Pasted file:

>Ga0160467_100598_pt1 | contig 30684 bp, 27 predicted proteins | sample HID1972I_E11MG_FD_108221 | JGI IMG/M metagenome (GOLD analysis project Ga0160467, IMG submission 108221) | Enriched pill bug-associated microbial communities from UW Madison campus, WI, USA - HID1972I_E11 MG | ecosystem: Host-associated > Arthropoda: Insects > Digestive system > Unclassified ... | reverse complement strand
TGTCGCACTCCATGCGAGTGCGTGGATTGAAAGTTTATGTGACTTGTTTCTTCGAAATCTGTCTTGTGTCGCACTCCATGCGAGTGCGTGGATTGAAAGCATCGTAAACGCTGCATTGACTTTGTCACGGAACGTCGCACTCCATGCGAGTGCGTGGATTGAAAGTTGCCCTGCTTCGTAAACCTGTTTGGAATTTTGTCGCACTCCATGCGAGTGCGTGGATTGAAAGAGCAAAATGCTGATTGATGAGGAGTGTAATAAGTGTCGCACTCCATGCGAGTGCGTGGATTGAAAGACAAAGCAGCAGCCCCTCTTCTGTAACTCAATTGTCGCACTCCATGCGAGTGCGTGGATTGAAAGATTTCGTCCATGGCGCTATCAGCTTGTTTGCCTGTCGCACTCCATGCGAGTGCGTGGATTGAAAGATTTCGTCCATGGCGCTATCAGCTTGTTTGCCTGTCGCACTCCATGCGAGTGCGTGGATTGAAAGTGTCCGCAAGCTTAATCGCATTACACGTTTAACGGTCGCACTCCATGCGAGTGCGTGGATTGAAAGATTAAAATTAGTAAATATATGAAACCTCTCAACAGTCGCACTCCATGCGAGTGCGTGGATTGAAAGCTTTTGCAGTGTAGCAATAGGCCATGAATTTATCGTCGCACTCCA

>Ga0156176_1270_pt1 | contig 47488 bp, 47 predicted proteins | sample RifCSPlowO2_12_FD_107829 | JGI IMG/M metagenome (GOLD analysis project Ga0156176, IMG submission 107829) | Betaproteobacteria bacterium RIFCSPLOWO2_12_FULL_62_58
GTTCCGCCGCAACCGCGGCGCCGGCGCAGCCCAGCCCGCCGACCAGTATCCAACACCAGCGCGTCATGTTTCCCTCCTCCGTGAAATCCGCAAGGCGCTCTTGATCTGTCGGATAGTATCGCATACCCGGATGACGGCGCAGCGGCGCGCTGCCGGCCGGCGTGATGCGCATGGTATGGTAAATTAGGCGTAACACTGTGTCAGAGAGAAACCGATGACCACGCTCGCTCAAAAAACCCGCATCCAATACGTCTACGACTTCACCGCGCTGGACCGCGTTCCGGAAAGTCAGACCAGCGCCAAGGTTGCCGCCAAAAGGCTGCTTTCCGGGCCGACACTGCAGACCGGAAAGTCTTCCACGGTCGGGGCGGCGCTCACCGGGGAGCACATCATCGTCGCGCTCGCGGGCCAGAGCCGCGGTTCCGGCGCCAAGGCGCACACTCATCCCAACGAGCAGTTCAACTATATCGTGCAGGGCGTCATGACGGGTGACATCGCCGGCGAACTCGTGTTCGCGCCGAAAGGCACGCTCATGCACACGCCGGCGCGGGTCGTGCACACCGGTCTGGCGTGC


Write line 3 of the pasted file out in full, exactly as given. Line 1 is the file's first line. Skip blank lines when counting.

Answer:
>Ga0156176_1270_pt1 | contig 47488 bp, 47 predicted proteins | sample RifCSPlowO2_12_FD_107829 | JGI IMG/M metagenome (GOLD analysis project Ga0156176, IMG submission 107829) | Betaproteobacteria bacterium RIFCSPLOWO2_12_FULL_62_58